1Samuel 18:1 When David had finished speaking to Saul, the soul of Jonathan was bound to the soul of David, and Jonathan loved him as his own soul. 2 Saul took him that day and would not let him return to his father's house. 3 Then Jonathan made a covenant with David, because he loved him as his own soul. 4 Jonathan stripped himself of the robe that he was wearing, and gave it to David, and his armour, and even his sword and his bow and his belt. 5 David went out and was successful wherever Saul sent him; as a result, Saul set him over the army. And all the people, even the servants of Saul, approved.
David the shepherd reports his victory over Goliath to King Saul. At the same time he meets Saul’s son Jonathan. This is a passage about the friendship that springs up between these young men – “soul bound to soul”. Many have used this passage to illustrate the God-given gift of a rich and deep friendship. This is a friendship that leads to a commitment (covenant) to share life, armour and the approval of all the people. Such friendships are to be treasured: and those of us who are privileged with this can be challenged to spend time and energy nurturing our friendships.
Having said this, this is also a passage that can challenge perspective.... our perspectives as its reader. The beauty of the friendship between David and Jonathan can open up space to see a relationship blessed with the gift of romance and love. While many people will find it very difficult – or even blasphemous - to ascribe a romantic relationship to David and Jonathan, but this passage has also offered hope to those who have experienced the bitter rejection of Christians based on their sexual orientation. The story of the love between these two young soldiers can offer hope to people who find themselves attracted to people of the same gender.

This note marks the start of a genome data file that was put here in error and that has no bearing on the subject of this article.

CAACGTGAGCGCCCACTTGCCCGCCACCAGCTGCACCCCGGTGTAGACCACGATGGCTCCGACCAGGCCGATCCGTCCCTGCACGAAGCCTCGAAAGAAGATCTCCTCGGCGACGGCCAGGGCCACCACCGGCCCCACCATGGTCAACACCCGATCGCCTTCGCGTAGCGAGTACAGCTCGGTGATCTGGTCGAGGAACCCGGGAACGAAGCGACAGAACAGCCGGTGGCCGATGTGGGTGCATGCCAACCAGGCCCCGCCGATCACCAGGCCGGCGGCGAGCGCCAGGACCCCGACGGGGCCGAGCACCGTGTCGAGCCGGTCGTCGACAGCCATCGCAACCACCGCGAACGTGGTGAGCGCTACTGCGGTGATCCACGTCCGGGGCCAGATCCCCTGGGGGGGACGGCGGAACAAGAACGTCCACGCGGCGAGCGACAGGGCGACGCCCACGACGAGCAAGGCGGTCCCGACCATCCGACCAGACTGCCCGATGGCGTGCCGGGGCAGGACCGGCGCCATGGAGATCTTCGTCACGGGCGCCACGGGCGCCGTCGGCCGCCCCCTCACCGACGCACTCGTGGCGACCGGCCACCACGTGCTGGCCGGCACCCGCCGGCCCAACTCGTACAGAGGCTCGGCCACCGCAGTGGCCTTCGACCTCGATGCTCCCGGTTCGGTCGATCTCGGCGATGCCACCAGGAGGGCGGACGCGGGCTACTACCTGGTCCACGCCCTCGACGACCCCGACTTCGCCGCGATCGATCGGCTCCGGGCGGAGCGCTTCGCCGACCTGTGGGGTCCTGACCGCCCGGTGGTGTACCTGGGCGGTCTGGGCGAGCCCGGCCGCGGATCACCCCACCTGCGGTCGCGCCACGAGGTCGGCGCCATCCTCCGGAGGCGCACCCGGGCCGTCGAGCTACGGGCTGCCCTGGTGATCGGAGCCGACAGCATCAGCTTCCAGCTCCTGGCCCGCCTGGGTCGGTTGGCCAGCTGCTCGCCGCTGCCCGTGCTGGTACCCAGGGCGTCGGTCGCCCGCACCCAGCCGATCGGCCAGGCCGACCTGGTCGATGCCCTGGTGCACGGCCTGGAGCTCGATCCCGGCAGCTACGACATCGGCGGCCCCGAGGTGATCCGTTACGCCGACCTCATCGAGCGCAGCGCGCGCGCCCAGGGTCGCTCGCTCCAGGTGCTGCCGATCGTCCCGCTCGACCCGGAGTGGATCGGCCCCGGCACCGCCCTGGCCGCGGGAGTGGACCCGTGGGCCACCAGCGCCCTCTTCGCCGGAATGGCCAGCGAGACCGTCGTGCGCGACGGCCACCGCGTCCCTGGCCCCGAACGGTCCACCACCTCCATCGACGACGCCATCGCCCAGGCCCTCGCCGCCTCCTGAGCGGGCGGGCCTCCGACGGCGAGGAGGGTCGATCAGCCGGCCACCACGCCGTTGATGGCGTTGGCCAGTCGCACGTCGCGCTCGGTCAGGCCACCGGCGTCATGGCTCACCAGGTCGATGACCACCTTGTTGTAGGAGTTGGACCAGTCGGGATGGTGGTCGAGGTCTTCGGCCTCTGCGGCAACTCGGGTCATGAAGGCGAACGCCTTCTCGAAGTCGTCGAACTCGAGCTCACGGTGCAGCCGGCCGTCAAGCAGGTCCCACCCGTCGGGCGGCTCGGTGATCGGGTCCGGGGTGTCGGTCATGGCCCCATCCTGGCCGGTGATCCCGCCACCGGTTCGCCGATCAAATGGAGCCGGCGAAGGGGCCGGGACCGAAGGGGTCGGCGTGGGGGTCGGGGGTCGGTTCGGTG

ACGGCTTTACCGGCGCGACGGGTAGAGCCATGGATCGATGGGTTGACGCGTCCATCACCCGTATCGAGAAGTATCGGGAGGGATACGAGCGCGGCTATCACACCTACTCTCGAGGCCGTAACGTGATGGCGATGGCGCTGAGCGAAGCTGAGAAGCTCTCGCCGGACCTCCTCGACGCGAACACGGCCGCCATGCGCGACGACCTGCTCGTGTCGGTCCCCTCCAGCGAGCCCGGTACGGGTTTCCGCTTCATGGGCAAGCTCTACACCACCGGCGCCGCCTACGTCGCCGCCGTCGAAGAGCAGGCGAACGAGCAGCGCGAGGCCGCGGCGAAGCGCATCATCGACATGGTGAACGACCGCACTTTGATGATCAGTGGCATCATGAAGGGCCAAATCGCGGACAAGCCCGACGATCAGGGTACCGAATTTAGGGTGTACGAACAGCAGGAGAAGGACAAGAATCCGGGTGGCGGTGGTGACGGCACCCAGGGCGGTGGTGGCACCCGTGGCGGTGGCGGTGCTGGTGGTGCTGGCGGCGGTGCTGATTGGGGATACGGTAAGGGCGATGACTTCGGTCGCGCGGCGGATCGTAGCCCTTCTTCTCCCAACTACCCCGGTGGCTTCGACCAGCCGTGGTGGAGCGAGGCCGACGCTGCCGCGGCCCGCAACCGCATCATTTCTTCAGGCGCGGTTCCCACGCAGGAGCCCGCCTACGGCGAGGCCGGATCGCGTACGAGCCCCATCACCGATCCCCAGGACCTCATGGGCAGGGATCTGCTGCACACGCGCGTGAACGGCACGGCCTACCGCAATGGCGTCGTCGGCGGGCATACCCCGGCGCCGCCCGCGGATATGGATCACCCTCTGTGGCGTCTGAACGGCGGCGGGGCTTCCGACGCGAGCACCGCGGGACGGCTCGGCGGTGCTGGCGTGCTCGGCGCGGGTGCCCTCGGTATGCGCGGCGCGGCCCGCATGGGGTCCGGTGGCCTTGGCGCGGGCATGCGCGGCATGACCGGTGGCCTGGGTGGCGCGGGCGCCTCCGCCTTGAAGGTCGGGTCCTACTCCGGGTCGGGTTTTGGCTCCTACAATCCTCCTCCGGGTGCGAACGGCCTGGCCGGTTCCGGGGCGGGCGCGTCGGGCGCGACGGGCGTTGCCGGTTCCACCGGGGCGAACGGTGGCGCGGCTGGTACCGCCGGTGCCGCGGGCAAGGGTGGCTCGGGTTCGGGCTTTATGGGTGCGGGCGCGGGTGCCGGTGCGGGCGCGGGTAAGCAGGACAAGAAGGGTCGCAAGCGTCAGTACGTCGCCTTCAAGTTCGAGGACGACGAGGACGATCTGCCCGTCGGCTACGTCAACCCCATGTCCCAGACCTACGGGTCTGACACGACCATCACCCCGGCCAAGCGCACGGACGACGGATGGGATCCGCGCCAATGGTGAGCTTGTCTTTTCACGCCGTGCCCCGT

Those who follow Jesus encourage couples to committed loving relationships. We can learn much from the example of David and Jonathan.
Ordinary 28 / Pentecost +21
50 A Friend of Souls
The Scripture passage for the day is drawn from Reuben Job and Norman Shawchuck, A Guide to Prayer for Ministers and other Servants, (Nashville, The Upper Room 1983), 304.
This reflection is from my own devotional exercises for the day.